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George Herbert's Double Sonnet

Poetry became my passion after I fell in love with Walter de la Mare's "Silver" in Mrs. Edna Pickett's sophomore English class circa 1962.

George Herbert

George Herbert

Introduction and Text of "A Sonnet"

George Herbert was born April 3, 1593, in Wales. In 1610, Herbert sent two sonnets to his mother as a gift for the New Year's celebration. About those sonnets he explained, "They declare my resolution to be, that my poor Abilities in Poetry shall be all, and ever consecrated to God's glory." And he added, "I beg you to receive this as one testimony."

Remarkably, Herbert wrote these sonnets when he was in his mid-teens. And his explanation to his mother attests to an early calling to pursue of the divine realization of the Creator or God, and he suggests that a large part of that calling would include the writing of poetry. Such an attitude at such an early age is always remarkable and is usually accompanied by a special skill despite the period of history in which that proclivity occurs.

Both parts of George Herbert’s "A Sonnet" feature a variation on the English sonnet; instead of the traditional rime scheme of ABABCDCDEFEFGG, Herbert's sonnet varies the third quatrain, resulting in the minor change of EFFE. The other quatrains and couplet keep the traditional Elizabethan rime scheme.

(Please note: The spelling, "rhyme," was introduced into English by Dr. Samuel Johnson through an etymological error. For my explanation for using only the original form, please see "Rime vs Rhyme: An Unfortunate Error.")

A Sonnet

(1)
My God, where is that ancient heat towards thee,
Wherewith whole showls of Martyrs once did burn,
Besides their other flames? Doth Poetry
Wear Venus livery? only serve her turn?
Why are not Sonnets made of thee? and layes
Upon thine Altar burnt? Cannot thy love
Heighten a spirit to sound out thy praise
As well as any she? Cannot thy Dove
Out-strip their Cupid easily in flight?
Or, since thy wayes are deep, and still the fame,
Will not a verse run smooth that bears thy name!
Why doth that fire, which by thy power and might
Each breast does feel, no braver fuel choose
Than that, which one day, Worms, may chance refuse?

(2)
Sure Lord, there is enough in thee to dry
Oceans of ink; for, as the Deluge did
Cover the earth, so doth thy Majesty:
Each cloud distills thy praise, and doth forbid
Poets to turn it to another use.
Roses and lilies speak thee; and to make
A pair of cheeks of them, is thy abuse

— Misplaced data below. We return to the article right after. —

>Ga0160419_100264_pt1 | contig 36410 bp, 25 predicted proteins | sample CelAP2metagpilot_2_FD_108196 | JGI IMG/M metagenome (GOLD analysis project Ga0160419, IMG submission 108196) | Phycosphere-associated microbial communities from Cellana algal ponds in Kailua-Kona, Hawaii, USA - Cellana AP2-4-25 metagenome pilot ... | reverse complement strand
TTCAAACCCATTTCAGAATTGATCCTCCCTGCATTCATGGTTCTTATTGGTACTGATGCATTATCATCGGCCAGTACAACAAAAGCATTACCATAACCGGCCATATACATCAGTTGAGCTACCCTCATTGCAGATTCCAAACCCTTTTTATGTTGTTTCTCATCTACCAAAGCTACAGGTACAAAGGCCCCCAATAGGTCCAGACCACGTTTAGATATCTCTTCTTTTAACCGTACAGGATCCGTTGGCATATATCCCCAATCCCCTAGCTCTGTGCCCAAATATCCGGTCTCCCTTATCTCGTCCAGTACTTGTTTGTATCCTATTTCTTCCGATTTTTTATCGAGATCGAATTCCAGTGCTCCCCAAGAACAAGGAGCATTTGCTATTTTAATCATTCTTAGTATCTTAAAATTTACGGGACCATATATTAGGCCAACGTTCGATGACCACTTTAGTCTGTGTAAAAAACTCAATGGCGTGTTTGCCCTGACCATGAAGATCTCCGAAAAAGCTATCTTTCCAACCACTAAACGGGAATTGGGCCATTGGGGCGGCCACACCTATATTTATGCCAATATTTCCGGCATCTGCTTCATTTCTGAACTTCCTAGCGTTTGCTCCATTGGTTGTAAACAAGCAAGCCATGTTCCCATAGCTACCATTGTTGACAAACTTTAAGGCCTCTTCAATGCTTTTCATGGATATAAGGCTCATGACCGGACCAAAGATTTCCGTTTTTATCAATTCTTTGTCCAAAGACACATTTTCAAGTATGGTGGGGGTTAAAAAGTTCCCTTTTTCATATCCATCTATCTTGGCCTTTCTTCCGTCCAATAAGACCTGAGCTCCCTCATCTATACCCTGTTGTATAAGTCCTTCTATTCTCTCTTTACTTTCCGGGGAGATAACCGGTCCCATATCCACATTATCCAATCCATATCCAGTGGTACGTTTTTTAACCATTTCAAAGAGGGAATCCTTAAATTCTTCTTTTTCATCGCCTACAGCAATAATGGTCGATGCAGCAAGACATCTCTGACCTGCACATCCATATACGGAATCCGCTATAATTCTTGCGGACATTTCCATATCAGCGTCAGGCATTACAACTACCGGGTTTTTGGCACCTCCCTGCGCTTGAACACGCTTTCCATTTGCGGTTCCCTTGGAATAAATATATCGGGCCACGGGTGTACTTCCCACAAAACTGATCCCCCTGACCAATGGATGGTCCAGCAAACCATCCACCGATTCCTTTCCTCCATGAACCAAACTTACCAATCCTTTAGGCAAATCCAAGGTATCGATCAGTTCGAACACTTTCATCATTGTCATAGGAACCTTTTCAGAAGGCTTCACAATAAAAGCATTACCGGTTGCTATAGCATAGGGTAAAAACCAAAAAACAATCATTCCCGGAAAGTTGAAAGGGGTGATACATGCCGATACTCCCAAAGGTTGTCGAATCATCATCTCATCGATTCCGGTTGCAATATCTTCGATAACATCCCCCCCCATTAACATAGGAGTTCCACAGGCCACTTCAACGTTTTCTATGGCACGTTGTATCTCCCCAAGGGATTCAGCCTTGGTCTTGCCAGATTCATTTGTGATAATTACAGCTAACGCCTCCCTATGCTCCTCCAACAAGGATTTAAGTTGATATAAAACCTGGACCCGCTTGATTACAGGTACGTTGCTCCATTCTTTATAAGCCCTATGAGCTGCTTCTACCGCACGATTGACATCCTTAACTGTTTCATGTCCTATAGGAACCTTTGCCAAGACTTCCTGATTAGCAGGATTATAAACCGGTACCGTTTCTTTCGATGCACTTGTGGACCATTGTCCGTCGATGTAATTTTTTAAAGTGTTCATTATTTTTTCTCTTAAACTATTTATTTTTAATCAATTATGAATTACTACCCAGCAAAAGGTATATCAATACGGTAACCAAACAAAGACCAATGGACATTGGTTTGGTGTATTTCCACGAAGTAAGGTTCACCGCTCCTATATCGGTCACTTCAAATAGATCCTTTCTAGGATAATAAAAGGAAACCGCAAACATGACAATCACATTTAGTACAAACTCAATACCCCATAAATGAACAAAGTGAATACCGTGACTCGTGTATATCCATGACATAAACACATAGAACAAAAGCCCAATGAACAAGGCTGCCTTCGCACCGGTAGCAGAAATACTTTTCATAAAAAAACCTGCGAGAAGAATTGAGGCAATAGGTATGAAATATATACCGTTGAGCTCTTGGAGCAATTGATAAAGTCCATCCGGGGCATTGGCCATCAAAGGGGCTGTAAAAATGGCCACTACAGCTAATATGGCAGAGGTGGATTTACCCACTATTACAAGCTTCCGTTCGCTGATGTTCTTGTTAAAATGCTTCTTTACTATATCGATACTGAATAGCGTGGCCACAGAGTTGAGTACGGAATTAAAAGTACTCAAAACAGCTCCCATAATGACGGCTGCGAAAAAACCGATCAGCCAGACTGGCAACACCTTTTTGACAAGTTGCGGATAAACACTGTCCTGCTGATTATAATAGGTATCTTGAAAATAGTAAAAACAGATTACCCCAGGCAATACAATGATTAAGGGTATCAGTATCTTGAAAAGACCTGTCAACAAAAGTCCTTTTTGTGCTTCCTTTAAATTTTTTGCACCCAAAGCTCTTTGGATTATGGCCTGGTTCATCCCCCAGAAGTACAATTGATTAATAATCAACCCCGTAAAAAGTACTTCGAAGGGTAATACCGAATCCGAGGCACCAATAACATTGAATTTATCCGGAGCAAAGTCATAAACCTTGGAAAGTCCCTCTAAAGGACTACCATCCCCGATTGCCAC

Why should I women's eyes for crystal take?
Such poor invention burns in their low mind
Whose fire is wild, and doth not upward go
To praise, and on thee, Lord, some ink bestow.
Open the bones, and you shall nothing find
In the best face but filth; when Lord, in thee
The beauty lies in the discovery.

Commentary on "A Sonnet (1)"

Part 1 of Herbert’s double sonnet explores the issue that poets have become secular and no longer demonstrate a devotion to God.

First Quatrain: The Loss of Deep Devotion

My God, where is that ancient heat towards thee,
Wherewith whole showls of Martyrs once did burn,
Besides their other flames? Doth Poetry
Wear Venus livery? only serve her turn?

The speaker is searching for an answer to his question about why folks especially poets, no longer show deep devotion to their Creator. Historically, there exists many whose devotion burned bright for God-realization. Even as they pursued other interests in life, many "Martyrs" burned for realization of their Divine Beloved.

The speaker wonders if the purpose of poetry has become solely a servant of venality, and material existence. He notes that the art seems now devoted mainly to human romantic love which fades with time.

Second Quatrain: Sonnets to and for God

Why are not Sonnets made of thee? and layes
Upon thine Altar burnt? Cannot thy love
Heighten a spirit to sound out thy praise
As well as any she? Cannot thy Dove

Continuing his query of God, the speaker then asks, "Why are not Sonnets made of thee?" He finds God more alluring and motivating than any of the people and things in God's creation.

Thus, the speaker also wonders why songs do not burn with devotion for the Divine. The speaker's question, "Cannot thy love / Heighten a spirit to sound out thy praise / As well as any she?" suggests that God's love should motivate men's souls as easily as the sight of a beautiful woman does.